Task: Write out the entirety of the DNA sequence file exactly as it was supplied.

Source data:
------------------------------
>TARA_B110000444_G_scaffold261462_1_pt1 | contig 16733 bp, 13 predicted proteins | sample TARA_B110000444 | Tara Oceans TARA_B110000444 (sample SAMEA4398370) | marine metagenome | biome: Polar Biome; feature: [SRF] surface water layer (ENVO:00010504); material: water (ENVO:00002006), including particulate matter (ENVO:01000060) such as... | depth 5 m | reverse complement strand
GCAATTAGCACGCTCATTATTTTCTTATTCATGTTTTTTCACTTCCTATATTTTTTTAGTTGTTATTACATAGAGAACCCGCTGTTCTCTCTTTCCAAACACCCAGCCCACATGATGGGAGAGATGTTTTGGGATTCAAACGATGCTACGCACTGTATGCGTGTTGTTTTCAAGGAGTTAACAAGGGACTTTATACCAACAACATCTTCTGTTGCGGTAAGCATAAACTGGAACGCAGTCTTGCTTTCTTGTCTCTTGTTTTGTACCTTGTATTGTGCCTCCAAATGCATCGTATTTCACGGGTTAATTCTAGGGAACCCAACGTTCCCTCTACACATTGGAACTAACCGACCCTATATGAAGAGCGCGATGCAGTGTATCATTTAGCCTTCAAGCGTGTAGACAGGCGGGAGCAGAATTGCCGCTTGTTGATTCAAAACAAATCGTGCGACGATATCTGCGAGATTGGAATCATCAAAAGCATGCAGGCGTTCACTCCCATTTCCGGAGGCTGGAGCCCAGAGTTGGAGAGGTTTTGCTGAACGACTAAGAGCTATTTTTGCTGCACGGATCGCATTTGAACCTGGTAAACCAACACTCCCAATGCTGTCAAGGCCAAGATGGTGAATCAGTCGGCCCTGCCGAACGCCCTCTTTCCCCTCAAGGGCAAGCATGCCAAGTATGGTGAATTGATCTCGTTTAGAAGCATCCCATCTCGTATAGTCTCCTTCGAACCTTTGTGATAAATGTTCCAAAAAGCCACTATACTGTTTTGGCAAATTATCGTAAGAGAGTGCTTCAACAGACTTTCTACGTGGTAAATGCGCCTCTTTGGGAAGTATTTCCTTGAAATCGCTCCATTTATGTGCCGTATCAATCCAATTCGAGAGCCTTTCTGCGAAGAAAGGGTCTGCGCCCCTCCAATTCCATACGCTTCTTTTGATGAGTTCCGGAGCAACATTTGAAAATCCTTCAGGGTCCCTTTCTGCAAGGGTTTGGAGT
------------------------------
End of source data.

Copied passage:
>TARA_B110000444_G_scaffold261462_1_pt1 | contig 16733 bp, 13 predicted proteins | sample TARA_B110000444 | Tara Oceans TARA_B110000444 (sample SAMEA4398370) | marine metagenome | biome: Polar Biome; feature: [SRF] surface water layer (ENVO:00010504); material: water (ENVO:00002006), including particulate matter (ENVO:01000060) such as... | depth 5 m | reverse complement strand
GCAATTAGCACGCTCATTATTTTCTTATTCATGTTTTTTCACTTCCTATATTTTTTTAGTTGTTATTACATAGAGAACCCGCTGTTCTCTCTTTCCAAACACCCAGCCCACATGATGGGAGAGATGTTTTGGGATTCAAACGATGCTACGCACTGTATGCGTGTTGTTTTCAAGGAGTTAACAAGGGACTTTATACCAACAACATCTTCTGTTGCGGTAAGCATAAACTGGAACGCAGTCTTGCTTTCTTGTCTCTTGTTTTGTACCTTGTATTGTGCCTCCAAATGCATCGTATTTCACGGGTTAATTCTAGGGAACCCAACGTTCCCTCTACACATTGGAACTAACCGACCCTATATGAAGAGCGCGATGCAGTGTATCATTTAGCCTTCAAGCGTGTAGACAGGCGGGAGCAGAATTGCCGCTTGTTGATTCAAAACAAATCGTGCGACGATATCTGCGAGATTGGAATCATCAAAAGCATGCAGGCGTTCACTCCCATTTCCGGAGGCTGGAGCCCAGAGTTGGAGAGGTTTTGCTGAACGACTAAGAGCTATTTTTGCTGCACGGATCGCATTTGAACCTGGTAAACCAACACTCCCAATGCTGTCAAGGCCAAGATGGTGAATCAGTCGGCCCTGCCGAACGCCCTCTTTCCCCTCAAGGGCAAGCATGCCAAGTATGGTGAATTGATCTCGTTTAGAAGCATCCCATCTCGTATAGTCTCCTTCGAACCTTTGTGATAAATGTTCCAAAAAGCCACTATACTGTTTTGGCAAATTATCGTAAGAGAGTGCTTCAACAGACTTTCTACGTGGTAAATGCGCCTCTTTGGGAAGTATTTCCTTGAAATCGCTCCATTTATGTGCCGTATCAATCCAATTCGAGAGCCTTTCTGCGAAGAAAGGGTCTGCGCCCCTCCAATTCCATACGCTTCTTTTGATGAGTTCCGGAGCAACATTTGAAAATCCTTCAGGGTCCCTTTCTGCAAGGGTTTGGAGT